Monday, July 19, 2010

The Process of a Military Divorce

Although the result of any divorce tends to be the same, the process of obtaining a military divorce under military divorce laws follow some different rules than regular civilian divorce. Between the different rules of choosing the state to divorce in, having military wages garnished for failure to pay spousal support when the couple is separated, and freezing portions of a pension for child support, it is easy to become confused about how to handle military divorce laws.

• Starting the process of filing for a military divorce can be even more complicated than filing for a regular one. Military divorce laws deal with issues that regular divorce laws do not have to deal with. To begin, anyone filing for a military divorce should select the best location to file for the divorce. Unlike residency rules that control most regular divorces, military divorce law allows an individual to pick the state that the soldier is stationed in, the state that the spouse is a current resident of, the state where the couple was married, or the state that the soldier has their permanent residence address in.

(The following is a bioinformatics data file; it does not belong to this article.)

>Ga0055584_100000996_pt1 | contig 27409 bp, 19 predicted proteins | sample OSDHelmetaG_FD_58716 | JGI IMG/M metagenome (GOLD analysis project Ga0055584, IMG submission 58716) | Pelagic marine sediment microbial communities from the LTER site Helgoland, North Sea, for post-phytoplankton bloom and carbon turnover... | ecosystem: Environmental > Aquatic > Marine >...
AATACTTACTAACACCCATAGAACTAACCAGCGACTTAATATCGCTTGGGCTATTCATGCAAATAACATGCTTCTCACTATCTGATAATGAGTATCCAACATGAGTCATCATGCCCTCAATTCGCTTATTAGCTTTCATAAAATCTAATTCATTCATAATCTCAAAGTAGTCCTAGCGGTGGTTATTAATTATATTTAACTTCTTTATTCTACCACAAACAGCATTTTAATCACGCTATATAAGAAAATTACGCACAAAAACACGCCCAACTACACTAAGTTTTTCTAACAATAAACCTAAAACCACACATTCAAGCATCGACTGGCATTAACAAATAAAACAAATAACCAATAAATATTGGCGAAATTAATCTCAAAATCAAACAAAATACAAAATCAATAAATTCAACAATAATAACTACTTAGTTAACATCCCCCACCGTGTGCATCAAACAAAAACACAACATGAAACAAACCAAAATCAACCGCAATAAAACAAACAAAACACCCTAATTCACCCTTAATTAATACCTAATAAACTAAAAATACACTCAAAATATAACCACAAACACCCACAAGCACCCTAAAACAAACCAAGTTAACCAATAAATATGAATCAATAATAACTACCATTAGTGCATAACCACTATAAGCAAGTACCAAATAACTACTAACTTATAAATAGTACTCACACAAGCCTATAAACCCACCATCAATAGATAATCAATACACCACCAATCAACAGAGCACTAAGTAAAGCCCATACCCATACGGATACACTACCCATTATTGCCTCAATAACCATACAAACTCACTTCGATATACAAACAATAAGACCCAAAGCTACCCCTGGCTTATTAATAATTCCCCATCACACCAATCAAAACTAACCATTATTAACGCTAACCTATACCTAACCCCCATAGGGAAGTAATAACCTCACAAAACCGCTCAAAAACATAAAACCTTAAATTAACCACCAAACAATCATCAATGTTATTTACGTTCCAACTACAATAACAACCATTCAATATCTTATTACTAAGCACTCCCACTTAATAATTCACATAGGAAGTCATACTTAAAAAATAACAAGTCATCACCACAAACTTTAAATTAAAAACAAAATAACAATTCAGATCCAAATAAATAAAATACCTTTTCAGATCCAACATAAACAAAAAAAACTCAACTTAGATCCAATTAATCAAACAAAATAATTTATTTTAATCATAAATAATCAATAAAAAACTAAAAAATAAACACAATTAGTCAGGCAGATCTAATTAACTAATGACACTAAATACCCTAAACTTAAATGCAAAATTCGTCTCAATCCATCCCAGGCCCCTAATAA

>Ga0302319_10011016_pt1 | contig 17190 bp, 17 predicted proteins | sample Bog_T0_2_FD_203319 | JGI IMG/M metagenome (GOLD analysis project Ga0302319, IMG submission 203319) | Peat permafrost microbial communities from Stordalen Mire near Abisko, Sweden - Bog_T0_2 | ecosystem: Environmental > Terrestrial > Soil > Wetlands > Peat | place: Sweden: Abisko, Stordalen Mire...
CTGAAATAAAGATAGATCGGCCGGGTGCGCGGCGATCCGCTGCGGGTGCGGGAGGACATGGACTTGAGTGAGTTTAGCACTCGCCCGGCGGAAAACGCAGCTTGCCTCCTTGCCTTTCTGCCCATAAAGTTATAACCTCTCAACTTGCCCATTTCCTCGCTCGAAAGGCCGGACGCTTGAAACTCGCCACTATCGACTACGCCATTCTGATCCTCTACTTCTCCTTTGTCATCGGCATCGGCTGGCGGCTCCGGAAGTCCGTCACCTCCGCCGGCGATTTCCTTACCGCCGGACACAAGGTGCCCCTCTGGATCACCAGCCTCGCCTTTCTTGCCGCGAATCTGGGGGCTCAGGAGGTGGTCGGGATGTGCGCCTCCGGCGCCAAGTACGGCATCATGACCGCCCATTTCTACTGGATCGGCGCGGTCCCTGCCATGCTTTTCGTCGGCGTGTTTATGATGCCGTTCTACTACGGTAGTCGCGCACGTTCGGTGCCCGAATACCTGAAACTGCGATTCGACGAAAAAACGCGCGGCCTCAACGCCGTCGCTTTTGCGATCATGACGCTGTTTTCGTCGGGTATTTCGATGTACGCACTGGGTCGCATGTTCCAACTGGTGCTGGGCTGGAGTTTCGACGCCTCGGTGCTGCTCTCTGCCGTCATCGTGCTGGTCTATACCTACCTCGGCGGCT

• To determine what the amount of child support that must be paid, military divorce law states that service member’s gross pay must be carefully calculated. The gross income has to include housing allowance, subsidy allowance, basic pay, and any other possible salary increases like hazardous duty pay, if it will be continuous for at least six months. However, the civilian spouse is still required to show any pay stubs or income statements. If the service person is retired or disabled than they have to include their Veteran’s Fair disability pay in their total income amount. Depending on the state, this amount will be considered separately.

• Different military branches have different ways of handling divorces and separations. Military divorce laws vary from branch to branch. In the United States Navy, the guidelines are standard and across the board for spousal and child support. In the Army, the courts decide what the amount of support will be depending on military law circumstances. While an individual is stationed in a war zone, they cannot be required to proceed with a divorce. Under military divorce law, this the service member from missing important hearings.

There are books and articles to be read on the subject, but the best way to determine what military divorce laws will govern ones divorce is by speaking with a lawyer that specializes in military divorce. Military bases will almost always have lawyers stationed on base to help individuals navigating the complicated military divorce laws.

Article from Ideaccess

1 comment:

  1. dang. may God bless you sister. sounds like it's been a ride for u and your family.- USMC Officer